Welsh Rugby In Crisis – What Happens Next?

Another weekend of Heineken Cup, and another weekend of uncertainty over the competition’s future.

One of the biggest stories of 2013 has been the RFU’s proposed breakaway from the ERC and the Heineken Cup. Simultaneously, welsh rugby has been plunged into turmoil in a dispute between the WRFU and wales’ four regional teams – Scarlets, Ospreys, Cardiff Blues and Newport-Gwent Dragons – that peaked when the regions announced that they would not renew the Participation Agreement.

Their reasons for not doing so are many and varied, and stem from the WRU’s inability to clarify the proposed scrapping of the Heineken Cup and the uncertainty over the future of the RaboDirect PRO12 – with the Italian teams threatening to leave the competition.

The WRU have provided assurances that those competitions would survive, but the difference in opinion stems from the regions’ demands for more money – in order to combat the exodus of welsh players to the wealthier French and English leagues.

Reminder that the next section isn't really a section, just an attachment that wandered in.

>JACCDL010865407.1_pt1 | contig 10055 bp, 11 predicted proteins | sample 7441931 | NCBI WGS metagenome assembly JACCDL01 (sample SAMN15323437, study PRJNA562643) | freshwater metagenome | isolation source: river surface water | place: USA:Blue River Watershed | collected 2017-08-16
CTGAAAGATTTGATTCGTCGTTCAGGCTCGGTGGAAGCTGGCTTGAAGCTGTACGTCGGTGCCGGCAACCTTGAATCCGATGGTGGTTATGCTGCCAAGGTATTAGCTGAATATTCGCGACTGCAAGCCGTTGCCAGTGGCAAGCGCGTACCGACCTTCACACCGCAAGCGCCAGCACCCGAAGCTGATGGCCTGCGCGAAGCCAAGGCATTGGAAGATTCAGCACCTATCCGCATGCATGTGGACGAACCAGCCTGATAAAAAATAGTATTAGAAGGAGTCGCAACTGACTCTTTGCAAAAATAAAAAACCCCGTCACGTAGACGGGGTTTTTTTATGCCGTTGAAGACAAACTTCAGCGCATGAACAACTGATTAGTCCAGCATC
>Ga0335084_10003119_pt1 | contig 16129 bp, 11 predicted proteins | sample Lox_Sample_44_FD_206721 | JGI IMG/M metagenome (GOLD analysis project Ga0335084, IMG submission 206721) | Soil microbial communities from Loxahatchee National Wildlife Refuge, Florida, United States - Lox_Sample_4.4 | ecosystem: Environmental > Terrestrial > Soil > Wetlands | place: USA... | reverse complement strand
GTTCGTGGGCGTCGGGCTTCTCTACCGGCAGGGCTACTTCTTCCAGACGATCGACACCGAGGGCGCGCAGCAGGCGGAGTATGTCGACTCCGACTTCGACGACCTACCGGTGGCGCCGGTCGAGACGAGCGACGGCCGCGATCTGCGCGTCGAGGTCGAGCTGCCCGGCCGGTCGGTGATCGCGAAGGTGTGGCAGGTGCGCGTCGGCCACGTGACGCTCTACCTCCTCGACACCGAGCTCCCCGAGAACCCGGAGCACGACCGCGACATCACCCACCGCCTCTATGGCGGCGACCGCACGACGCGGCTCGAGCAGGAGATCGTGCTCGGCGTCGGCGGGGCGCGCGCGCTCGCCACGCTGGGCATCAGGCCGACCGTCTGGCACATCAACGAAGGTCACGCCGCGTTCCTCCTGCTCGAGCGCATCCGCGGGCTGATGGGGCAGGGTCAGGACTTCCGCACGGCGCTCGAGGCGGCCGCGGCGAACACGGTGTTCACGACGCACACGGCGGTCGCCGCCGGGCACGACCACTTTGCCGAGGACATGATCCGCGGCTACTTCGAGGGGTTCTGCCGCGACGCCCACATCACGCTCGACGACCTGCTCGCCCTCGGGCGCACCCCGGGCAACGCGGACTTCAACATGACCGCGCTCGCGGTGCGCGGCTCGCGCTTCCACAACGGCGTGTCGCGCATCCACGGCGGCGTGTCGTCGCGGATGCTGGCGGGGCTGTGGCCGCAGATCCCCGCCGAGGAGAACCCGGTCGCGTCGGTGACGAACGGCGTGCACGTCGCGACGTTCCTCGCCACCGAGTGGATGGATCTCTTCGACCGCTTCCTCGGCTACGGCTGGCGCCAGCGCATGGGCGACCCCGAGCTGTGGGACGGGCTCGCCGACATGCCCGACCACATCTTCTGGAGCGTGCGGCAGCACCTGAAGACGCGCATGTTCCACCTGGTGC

Currently the Welsh regions receive close to £3 million from the WRU and the leagues in which they currently play; the offer from BT Sport and Premier Rugby Ltd. would see each region receive £4 million.

January 31st was the deadline for the regions to approve the current Participation Agreement. As they refused to do so, the WRU have proposed a new plan – the Rugby Services Agreement – that is now being considered by the regions.

So what happens if the regions turn down that proposal? For starters, the WRU could explore a number of options such as centrally contracting Wales’ biggest names – Sam Warburton, Leigh Halfpenny and Alun Wyn Jones, among others – and creating replacement teams.

As for the regions, their funding will expire as of July and they could push ahead with plans to join the Aviva Premiership. Sounds simple enough, save for the fact that the WRU would need to approve the move.

This is highly unlikely given their commitment to the Pro12, so all signs point to legal proceedings and a drastically-changed rugby landscape in late 2014.


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